But every once in a while that impossibly damaged little girl comes out - the one that was abandoned by her father and who's mother did not love her and did not think she was good - and I cry for her.


  1. Someone wisely once told me not to expect rational thoughts from an irrational person. It stuck with me, and has helped when people treat me like crap.

    One day, Bumpus will be old enough to tell you that he always knew he was loved, cared for, and thankful that you broke the cycle. You are a good person, and you are a great mom.

  2. And now I've cried for her, too. I could never understand when I would hear stories of bad mothers...even more so now that I am a mother & it guts me to think of causing my daughter any pain. At the risk of sounding condesending, you should really be proud of how far you've come, from that kind of upbringing to now be so self aware & making sure to be a better parent & not making the same mistakes.

  3. This post could be written by me. I grew up with a mother who behaved like a lunatic and a father who didn't give two hoots. I haven't spoken to my father in 4 years ever since the day he held my daughter like she had some kind of disease. I took her from him and never looked back. My mother I can tolerate although it takes every ounce of calm I can muster. I've spend a lifetime trying to overcome their parenting but there are days where I drive home in tears thinking about how jacked up my family tree is. My sisters and I don't have the best relationship and it all stems back to them. If any good came from our experiences is that we go out of our way not to be the same kind of parent and our mothers were to us, and our children are the better for it.

  4. Oh. That's so sad. I'm sorry you had to endure that kind of pain. No child should have to experience that.

  5. A beautiful post. You are indeed healing yourself just by the fact you can write all this down. And Bumpus is truly lucky to have you for a mom. You are doing a great job and I know this only through your writing - you are saying and doing exactly what a great mom should be. ;)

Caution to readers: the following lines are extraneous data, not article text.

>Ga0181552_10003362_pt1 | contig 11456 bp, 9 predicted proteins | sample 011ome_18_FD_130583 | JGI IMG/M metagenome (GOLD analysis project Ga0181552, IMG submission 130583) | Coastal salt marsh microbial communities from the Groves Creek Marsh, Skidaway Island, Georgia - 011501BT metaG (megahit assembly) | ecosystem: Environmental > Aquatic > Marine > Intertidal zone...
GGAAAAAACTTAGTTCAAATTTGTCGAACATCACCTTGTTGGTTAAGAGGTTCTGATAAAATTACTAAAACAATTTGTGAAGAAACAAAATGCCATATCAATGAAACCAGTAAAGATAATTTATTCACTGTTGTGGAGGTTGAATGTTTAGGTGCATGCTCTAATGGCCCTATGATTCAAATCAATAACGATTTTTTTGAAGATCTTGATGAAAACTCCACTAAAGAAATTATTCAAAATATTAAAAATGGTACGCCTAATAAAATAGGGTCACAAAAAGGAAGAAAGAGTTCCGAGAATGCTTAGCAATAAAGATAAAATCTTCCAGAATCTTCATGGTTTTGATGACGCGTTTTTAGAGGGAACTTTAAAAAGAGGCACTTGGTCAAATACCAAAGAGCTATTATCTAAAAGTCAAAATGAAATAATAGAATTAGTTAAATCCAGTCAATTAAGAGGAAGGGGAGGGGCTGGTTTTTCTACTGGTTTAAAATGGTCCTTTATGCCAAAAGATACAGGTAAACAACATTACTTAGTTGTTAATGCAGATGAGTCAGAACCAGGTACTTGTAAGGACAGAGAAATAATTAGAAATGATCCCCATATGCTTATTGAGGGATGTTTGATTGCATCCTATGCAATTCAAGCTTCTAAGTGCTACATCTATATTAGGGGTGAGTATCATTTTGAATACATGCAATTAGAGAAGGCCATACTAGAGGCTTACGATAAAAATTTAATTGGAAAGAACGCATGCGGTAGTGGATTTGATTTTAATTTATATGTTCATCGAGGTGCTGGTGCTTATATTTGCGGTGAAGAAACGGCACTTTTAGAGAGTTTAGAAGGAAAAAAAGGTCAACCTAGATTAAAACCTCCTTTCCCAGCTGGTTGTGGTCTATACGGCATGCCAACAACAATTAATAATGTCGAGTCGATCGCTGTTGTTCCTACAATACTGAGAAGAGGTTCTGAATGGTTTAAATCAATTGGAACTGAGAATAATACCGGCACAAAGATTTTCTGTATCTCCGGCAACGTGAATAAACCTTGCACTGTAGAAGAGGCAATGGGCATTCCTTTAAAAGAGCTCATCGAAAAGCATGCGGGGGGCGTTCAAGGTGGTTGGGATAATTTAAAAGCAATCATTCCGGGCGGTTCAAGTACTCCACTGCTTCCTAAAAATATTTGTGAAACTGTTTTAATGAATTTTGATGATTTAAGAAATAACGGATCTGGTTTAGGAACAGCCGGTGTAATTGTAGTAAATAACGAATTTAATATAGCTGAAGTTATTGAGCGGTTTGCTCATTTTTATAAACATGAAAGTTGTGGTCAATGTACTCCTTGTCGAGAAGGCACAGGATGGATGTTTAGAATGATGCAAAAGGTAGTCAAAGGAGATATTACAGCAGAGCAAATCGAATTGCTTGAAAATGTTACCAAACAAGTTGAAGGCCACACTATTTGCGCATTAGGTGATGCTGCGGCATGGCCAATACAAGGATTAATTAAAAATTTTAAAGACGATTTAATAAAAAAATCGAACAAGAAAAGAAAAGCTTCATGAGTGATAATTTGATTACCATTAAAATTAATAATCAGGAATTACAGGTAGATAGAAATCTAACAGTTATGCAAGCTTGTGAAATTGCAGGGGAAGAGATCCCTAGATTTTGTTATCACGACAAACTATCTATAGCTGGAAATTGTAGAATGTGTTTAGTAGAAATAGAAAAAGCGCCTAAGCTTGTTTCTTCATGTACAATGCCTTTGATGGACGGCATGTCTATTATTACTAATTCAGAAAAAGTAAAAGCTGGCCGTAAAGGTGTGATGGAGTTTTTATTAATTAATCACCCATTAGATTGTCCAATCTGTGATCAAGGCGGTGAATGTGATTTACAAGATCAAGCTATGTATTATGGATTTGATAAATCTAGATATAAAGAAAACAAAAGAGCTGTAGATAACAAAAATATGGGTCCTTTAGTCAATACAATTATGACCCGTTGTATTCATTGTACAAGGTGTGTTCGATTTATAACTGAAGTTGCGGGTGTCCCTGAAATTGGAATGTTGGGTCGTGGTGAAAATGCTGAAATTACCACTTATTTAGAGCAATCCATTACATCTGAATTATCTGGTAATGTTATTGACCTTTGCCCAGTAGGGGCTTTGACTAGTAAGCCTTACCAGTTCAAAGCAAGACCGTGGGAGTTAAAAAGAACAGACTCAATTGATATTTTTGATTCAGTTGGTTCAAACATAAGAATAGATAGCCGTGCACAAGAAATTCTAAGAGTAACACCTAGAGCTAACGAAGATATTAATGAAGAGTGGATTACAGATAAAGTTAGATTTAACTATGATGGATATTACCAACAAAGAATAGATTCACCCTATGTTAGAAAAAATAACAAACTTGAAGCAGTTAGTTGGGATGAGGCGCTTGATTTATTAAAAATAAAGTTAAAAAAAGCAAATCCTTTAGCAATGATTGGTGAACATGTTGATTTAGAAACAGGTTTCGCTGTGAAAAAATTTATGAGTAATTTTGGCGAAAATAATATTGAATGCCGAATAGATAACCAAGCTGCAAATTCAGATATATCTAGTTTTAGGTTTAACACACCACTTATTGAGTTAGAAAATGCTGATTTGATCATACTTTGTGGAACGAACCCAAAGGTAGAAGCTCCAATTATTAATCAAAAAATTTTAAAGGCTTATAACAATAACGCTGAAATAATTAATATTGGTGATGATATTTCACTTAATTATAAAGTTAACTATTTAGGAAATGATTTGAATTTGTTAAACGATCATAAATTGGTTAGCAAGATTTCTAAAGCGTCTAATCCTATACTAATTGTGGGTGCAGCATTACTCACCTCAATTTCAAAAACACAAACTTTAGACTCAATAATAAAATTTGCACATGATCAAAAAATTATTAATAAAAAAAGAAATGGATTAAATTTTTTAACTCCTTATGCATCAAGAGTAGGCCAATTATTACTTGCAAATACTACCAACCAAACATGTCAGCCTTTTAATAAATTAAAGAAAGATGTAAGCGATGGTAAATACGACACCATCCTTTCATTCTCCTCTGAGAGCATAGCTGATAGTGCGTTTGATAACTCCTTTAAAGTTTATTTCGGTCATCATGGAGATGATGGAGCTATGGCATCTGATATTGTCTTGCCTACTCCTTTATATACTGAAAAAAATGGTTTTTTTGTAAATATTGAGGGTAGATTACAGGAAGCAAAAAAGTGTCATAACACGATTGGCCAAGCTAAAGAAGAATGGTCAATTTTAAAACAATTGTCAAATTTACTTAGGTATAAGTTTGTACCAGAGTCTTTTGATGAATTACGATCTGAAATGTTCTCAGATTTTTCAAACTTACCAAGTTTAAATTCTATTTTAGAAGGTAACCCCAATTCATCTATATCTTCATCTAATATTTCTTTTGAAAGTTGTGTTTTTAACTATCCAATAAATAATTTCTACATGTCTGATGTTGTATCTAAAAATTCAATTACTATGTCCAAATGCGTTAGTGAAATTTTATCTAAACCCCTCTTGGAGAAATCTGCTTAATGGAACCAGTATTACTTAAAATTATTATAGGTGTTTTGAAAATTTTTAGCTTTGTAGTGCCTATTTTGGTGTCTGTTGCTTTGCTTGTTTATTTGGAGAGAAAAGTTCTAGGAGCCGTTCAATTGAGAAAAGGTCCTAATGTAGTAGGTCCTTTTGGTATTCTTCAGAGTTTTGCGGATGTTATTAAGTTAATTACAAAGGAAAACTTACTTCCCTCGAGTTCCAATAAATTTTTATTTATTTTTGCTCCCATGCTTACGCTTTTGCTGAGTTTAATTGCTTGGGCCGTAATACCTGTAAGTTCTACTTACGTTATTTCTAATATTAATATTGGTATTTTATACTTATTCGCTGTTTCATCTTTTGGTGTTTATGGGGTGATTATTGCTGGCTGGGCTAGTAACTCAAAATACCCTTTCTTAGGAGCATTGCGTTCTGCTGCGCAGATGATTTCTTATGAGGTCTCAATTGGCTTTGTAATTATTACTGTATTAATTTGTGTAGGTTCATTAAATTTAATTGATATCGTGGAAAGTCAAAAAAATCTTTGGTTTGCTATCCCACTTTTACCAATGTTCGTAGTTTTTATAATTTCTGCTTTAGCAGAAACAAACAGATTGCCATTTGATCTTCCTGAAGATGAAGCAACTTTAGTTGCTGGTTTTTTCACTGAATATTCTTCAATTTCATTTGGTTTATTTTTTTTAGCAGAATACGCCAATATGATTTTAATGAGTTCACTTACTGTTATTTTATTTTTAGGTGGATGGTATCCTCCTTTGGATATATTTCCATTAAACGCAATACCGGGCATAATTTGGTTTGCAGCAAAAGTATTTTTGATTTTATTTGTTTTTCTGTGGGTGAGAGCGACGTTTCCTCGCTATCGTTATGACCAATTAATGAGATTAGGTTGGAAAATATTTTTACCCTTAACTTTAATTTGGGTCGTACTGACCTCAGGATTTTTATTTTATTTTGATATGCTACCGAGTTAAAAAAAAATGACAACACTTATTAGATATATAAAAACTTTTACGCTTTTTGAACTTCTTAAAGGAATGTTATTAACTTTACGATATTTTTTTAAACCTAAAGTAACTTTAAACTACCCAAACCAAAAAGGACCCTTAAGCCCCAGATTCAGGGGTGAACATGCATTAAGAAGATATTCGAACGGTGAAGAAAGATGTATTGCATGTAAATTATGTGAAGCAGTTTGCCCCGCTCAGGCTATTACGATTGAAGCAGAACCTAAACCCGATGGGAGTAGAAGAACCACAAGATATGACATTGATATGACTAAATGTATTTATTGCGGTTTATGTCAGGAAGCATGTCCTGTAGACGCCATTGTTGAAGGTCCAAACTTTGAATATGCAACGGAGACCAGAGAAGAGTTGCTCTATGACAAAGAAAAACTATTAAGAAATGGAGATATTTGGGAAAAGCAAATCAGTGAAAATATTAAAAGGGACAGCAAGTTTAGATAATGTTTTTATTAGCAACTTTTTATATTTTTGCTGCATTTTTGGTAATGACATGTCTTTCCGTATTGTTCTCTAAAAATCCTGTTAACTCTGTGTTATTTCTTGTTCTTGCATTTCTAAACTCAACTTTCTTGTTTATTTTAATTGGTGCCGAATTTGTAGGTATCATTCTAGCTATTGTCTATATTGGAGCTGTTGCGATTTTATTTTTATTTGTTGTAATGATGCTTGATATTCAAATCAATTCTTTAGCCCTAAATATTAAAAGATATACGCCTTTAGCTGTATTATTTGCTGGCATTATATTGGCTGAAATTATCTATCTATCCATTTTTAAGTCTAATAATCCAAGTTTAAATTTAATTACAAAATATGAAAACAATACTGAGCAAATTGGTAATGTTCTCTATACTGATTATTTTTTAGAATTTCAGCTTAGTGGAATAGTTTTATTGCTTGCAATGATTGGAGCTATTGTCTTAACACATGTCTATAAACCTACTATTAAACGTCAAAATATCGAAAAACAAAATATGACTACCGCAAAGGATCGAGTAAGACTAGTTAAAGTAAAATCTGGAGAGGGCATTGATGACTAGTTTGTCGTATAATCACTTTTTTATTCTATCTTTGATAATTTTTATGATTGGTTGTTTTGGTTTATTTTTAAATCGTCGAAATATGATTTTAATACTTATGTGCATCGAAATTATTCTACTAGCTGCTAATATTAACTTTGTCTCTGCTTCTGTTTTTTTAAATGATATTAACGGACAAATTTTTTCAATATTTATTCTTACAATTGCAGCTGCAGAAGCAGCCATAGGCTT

6. When we reconnected, my father did the same as yours (after my parents divorce when I was 3, I saw him at ages 4 and 6 and then not again until I was 28 years old). He would talk endlessly about his experiences with me as a young child - memories I didn't share or appreciate. He was a lifelong alcoholic and at the end of his life I took care of him, something he never did for me. He did give me a great lesson - he taught me to not live a life of regret. Other than that tragic lesson, he had little to offer me and I simply gave up any expectations from him. I was very lucky, though, in that my mother was good and loving. I am so sorry that both of your parents have caused you so much pain. I imagine at some level they know what they have done to you and they just cannot deal with the reality. Bumpus is a lucky boy- he will always know how much you love him.

  7. What an amazing post, Hil. We've known each other for so many years, that the first thing I want to do is tell you how friggin' well written this is. As a writer, I'm thankful to read something that is written, not a rant (a specialization of blogging it appears). This stands so far above most online writing it's a tad startling.

    You know I can relate to this. It's so painful to let go of what was and embrace what can be. I don't know what it's like to be a parent to my own child, so I can only imagine the shit that's coming up for you. And of course, it was a movie that sparked your to release an emotional memory. Again, I know you, so this makes so much sense to me.

    As for that photo of you, I'm tempted to make that my phone screen saver. That face and those eyes and the way you are holding your mouth. I would recognize that young Hil. You deserved to be loved better. I know parents do the best they can, but in your case, you deserved so much better.

    Amazing post, fantastic blog. I'm a big, BIG fan.

    xoxo - Mikey in NYC (the city that smells like poo)